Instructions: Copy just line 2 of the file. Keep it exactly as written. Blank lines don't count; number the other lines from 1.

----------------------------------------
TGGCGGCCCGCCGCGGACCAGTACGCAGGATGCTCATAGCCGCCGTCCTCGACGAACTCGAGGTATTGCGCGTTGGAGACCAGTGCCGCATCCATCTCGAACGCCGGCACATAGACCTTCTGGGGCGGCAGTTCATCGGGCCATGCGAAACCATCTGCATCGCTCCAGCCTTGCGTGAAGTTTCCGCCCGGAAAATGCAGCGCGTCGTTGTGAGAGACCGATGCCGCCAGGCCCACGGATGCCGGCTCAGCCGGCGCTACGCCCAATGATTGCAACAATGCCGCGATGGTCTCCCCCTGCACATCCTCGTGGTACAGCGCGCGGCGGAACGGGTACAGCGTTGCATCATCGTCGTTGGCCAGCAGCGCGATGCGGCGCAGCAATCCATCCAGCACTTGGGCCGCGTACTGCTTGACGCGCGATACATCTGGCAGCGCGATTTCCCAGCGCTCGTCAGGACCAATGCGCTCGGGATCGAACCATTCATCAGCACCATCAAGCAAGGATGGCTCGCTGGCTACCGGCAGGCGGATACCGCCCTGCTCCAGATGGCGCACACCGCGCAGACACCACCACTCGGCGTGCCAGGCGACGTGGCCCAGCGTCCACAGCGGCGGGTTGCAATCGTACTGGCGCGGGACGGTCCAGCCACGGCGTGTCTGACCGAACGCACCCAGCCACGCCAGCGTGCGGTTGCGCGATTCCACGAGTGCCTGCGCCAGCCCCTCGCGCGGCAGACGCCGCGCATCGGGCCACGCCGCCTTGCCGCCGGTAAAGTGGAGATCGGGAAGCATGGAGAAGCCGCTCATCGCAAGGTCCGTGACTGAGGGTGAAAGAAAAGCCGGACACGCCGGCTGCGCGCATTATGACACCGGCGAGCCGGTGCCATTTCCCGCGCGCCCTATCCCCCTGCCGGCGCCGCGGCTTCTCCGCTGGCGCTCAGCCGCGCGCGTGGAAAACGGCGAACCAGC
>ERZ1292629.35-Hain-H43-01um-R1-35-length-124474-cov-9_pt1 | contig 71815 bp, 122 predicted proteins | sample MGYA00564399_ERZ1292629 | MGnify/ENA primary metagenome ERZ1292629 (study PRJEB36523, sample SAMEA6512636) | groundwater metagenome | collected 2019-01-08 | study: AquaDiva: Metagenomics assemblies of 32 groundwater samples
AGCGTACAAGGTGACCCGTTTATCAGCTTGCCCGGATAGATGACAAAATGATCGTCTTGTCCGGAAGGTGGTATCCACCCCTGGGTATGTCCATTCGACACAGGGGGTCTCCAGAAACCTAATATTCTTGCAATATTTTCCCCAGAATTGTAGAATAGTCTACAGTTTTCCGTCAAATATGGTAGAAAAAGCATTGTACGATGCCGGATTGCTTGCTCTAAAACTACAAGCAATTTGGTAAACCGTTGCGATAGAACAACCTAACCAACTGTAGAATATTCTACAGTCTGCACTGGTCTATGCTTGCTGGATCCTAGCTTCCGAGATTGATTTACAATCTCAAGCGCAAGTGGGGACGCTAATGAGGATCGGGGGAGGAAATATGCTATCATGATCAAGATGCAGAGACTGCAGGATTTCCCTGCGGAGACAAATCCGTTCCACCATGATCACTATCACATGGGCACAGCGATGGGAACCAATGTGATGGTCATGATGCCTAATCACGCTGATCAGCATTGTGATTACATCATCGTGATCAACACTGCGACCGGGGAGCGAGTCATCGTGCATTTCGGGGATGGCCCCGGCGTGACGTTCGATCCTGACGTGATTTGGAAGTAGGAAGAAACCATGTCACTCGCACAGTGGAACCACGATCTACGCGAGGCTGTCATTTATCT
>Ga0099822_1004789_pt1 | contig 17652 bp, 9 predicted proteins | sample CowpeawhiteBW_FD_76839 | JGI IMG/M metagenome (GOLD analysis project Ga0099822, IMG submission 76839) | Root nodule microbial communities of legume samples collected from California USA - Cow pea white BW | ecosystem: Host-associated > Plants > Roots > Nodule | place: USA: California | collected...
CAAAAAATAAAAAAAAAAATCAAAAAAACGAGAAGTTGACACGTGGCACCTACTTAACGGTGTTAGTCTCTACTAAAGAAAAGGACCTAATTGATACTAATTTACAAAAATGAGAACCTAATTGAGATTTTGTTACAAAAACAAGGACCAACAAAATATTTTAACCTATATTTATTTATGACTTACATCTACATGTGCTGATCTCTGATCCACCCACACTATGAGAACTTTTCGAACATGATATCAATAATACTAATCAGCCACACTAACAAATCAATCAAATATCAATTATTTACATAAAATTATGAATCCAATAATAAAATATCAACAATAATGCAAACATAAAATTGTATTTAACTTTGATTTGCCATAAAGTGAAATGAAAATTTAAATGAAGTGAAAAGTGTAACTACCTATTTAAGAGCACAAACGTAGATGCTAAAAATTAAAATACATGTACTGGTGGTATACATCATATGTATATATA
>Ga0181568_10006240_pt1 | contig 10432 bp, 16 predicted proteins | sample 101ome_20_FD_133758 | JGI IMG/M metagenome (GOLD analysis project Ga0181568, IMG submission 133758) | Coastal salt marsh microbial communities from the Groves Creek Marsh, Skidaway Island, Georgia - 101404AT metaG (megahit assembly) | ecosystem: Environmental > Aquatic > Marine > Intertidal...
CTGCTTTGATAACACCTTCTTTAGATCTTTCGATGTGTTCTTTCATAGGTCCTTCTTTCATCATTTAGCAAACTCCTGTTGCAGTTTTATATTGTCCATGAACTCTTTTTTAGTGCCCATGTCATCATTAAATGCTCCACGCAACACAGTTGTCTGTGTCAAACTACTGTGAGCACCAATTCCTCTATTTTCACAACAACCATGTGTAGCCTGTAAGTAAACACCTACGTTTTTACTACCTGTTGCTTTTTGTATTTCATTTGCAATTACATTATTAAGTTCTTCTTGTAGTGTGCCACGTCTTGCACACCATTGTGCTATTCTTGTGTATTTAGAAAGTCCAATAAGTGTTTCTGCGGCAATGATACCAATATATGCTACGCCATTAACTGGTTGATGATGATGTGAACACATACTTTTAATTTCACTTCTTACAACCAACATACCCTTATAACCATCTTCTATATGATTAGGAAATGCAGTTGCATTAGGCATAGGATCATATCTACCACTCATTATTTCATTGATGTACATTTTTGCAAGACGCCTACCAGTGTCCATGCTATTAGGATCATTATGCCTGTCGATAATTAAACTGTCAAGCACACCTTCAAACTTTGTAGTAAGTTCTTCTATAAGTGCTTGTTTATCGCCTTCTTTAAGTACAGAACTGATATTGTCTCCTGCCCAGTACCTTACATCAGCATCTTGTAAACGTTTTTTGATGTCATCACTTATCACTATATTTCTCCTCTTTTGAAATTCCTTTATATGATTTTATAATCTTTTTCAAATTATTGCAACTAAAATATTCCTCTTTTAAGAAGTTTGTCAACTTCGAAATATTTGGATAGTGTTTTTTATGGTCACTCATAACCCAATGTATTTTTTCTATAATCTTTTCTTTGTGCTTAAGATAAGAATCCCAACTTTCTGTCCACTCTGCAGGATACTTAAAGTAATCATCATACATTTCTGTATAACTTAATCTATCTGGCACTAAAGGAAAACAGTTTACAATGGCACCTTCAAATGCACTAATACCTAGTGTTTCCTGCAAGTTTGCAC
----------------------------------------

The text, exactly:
>ERZ1292629.35-Hain-H43-01um-R1-35-length-124474-cov-9_pt1 | contig 71815 bp, 122 predicted proteins | sample MGYA00564399_ERZ1292629 | MGnify/ENA primary metagenome ERZ1292629 (study PRJEB36523, sample SAMEA6512636) | groundwater metagenome | collected 2019-01-08 | study: AquaDiva: Metagenomics assemblies of 32 groundwater samples